San Diego's Land Leases To Boy Scouts Ruled Legal
A federal appeals court has ruled that two leases the Boy Scouts of America have on city-owned land in Balboa Park and Mission Bay are not illegal.
A three-judge panel of the U.S. Ninth Circuit Court of Appeals made the ruling Thursday, reversing a lower court decision that the leases violate the state constitution's ban on giving aid or preference to religious groups, according to U-T San Diego. The move is part of a legal battle that has been going on for more than a decade stemming from the use of the word "God" in the scout oath. The oath also states a scout must be "faithful in his religious duties."
In its ruling Thursday, the appeals court deemed the leases are, at most, of "incidental" aid to the group and do not violate either the federal or state constitution.
The legal battle against the leases began in 2000. The ACLU filed suit against the city on behalf of a lesbian and an agnostic couple, claiming the leases effectively prohibited the couples' sons from using city land on a religious basis.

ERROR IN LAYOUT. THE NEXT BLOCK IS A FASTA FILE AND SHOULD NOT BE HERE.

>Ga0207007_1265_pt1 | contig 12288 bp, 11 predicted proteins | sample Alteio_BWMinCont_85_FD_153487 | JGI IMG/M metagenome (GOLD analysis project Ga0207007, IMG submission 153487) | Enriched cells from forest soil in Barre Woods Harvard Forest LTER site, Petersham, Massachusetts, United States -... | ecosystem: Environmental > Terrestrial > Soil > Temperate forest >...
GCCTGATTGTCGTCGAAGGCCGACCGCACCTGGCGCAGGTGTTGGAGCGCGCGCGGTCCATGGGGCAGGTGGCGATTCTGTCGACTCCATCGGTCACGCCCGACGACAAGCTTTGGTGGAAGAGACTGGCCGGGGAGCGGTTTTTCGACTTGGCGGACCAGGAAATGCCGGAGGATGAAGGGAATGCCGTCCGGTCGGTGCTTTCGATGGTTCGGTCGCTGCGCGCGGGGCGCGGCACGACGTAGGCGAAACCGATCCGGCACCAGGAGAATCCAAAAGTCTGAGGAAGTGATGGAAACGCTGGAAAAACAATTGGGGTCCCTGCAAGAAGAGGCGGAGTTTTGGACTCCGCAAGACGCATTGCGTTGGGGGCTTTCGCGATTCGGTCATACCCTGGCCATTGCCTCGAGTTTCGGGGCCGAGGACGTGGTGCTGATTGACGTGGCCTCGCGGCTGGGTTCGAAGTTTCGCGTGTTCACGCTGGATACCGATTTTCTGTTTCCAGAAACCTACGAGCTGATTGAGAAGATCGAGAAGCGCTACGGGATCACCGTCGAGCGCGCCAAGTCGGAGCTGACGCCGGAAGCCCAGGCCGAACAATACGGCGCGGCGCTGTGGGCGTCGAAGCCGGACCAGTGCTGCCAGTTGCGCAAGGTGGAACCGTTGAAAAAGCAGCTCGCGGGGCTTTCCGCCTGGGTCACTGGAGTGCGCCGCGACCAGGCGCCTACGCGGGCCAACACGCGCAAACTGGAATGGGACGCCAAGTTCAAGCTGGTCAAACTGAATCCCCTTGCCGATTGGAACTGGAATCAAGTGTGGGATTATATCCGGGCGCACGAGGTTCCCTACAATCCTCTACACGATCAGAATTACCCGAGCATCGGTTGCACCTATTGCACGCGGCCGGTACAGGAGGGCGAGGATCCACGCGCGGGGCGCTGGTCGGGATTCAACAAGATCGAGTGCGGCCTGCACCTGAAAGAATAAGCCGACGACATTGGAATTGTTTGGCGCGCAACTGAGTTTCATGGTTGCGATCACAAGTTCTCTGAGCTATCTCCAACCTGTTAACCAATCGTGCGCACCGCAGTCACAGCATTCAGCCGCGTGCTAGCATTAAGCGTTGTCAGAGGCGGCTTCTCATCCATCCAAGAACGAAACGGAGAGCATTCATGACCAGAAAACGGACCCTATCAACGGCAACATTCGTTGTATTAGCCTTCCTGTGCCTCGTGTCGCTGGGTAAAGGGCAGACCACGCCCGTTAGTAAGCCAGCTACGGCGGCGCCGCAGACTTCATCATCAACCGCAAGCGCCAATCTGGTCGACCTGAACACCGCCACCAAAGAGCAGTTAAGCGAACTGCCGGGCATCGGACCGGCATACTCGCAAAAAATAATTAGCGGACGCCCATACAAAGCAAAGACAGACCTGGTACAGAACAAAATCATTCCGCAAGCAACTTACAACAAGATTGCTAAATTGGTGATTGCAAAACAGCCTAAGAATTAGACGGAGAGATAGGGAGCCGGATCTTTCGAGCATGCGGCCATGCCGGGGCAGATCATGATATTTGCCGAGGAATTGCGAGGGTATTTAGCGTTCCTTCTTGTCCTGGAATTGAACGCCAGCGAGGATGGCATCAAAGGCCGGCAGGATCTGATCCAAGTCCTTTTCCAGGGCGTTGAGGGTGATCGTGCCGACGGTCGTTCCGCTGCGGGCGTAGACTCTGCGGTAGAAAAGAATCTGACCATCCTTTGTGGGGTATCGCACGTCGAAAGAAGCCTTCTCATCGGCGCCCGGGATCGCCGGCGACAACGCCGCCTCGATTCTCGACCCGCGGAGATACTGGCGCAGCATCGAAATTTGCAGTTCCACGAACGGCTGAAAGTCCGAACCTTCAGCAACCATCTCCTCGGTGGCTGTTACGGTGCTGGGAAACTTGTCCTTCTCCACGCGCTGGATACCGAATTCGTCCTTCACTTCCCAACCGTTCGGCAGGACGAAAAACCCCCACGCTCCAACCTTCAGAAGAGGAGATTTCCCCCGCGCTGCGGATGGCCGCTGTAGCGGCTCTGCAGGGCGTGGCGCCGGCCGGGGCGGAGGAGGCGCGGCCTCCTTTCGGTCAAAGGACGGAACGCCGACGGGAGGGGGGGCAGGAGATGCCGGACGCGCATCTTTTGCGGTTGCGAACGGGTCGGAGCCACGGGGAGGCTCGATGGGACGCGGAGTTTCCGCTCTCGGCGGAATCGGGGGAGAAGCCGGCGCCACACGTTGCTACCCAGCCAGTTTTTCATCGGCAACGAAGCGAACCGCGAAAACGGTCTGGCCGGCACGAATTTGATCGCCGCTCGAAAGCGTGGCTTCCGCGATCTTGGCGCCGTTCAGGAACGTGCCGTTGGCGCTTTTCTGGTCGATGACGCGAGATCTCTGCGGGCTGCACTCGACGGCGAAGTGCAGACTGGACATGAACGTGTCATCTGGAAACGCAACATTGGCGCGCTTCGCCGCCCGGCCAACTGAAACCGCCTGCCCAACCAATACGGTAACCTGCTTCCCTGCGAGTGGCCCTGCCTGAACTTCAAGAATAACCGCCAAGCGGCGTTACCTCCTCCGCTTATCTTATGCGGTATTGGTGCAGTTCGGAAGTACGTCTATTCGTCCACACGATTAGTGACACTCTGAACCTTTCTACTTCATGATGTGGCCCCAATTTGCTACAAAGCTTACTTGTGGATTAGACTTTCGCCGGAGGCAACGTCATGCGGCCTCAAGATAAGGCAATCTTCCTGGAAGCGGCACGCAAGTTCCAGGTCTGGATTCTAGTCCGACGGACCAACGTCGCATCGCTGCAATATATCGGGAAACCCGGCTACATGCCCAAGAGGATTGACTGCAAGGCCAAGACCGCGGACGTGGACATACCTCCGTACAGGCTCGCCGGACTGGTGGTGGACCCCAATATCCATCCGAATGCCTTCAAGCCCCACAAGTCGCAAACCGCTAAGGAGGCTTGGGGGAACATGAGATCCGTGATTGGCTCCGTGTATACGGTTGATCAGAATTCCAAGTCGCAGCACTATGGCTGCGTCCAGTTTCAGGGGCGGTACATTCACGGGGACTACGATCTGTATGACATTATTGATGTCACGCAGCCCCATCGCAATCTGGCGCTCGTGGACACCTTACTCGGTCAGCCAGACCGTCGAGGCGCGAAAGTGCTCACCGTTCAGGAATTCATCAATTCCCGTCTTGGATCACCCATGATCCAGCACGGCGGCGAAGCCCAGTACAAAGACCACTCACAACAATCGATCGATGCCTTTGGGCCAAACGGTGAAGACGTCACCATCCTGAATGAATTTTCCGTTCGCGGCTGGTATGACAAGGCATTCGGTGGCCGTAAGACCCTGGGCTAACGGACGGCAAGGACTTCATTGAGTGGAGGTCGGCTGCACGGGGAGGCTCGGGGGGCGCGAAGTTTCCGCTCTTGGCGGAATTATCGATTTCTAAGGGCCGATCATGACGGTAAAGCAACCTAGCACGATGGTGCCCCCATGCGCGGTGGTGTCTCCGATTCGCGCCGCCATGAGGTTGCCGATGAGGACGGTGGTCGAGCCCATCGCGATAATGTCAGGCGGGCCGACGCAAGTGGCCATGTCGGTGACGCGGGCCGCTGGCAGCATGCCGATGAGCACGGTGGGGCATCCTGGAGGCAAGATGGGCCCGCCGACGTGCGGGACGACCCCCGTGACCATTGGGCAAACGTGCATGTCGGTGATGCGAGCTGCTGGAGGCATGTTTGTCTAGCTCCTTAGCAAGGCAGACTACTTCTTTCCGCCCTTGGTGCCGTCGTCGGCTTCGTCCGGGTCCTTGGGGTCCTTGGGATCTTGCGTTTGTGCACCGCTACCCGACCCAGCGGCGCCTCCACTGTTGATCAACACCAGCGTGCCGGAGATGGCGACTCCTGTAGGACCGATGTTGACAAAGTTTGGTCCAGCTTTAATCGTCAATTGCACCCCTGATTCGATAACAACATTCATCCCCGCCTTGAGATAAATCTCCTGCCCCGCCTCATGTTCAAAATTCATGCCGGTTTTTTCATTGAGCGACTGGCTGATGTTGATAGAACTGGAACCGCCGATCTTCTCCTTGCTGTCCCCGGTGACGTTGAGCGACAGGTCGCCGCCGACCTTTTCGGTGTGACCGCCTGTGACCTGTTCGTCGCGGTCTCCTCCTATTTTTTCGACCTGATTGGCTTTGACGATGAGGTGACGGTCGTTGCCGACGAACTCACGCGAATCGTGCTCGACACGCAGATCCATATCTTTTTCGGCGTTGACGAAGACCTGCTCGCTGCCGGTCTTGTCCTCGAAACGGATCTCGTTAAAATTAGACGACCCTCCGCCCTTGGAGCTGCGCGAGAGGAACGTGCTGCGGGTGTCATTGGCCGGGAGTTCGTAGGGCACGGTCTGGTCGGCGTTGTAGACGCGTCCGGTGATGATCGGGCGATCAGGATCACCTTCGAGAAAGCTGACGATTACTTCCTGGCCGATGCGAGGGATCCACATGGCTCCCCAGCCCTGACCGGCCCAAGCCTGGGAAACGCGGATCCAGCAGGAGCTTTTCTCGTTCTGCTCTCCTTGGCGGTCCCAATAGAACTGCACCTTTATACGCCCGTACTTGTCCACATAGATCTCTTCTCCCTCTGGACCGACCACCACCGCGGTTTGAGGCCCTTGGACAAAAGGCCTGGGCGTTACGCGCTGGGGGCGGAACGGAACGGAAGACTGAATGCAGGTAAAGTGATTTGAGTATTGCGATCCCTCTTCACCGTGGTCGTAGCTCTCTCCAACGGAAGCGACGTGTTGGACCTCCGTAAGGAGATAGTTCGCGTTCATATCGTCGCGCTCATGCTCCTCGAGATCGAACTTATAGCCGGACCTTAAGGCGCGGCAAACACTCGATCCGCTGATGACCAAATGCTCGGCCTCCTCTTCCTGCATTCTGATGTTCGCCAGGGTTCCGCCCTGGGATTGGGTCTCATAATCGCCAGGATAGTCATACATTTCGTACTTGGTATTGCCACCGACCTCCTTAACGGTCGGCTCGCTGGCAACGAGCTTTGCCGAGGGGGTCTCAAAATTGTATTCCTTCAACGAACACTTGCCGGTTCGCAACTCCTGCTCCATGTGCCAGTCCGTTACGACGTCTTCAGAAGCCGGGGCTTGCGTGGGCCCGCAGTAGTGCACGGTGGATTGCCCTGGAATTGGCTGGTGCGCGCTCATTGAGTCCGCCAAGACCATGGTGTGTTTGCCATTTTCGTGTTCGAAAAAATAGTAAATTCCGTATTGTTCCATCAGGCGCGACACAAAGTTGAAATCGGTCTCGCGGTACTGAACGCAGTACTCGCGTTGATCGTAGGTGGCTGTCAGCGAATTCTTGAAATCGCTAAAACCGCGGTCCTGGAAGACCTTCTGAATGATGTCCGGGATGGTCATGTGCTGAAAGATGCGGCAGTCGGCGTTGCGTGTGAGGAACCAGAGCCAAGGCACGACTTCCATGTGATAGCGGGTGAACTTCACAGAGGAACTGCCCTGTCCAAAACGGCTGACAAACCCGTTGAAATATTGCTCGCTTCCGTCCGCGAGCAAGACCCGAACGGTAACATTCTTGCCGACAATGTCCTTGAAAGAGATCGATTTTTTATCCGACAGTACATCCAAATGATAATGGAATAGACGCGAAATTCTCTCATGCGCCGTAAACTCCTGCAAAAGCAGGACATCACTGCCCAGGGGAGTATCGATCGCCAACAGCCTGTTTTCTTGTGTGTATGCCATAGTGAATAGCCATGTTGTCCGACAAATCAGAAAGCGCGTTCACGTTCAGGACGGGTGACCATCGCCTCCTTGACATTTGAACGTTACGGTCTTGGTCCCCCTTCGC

The Boy Scouts' religious origins oppose homosexuality and the lack of total belief in God.
Terry Trout with the Boy Scouts' San Diego-Imperial Council told U-T San Diego that the group was pleased with Thursday's ruling. But David Loy, legal director for the ACLU of San Diego and Imperial Counties, told the newspaper his group will be analyzing the ruling and considering a next step.
The leases are for 16 acres in Balboa Park and another half-acre on Fiesta Island in Mission Bay. The land is used for camping and other recreational activities. San Diego receives $1 a year in rent for the Balboa Park space, plus an annual administration fee initially set at $2,500. Terms of the Fiesta Island lease were not reported.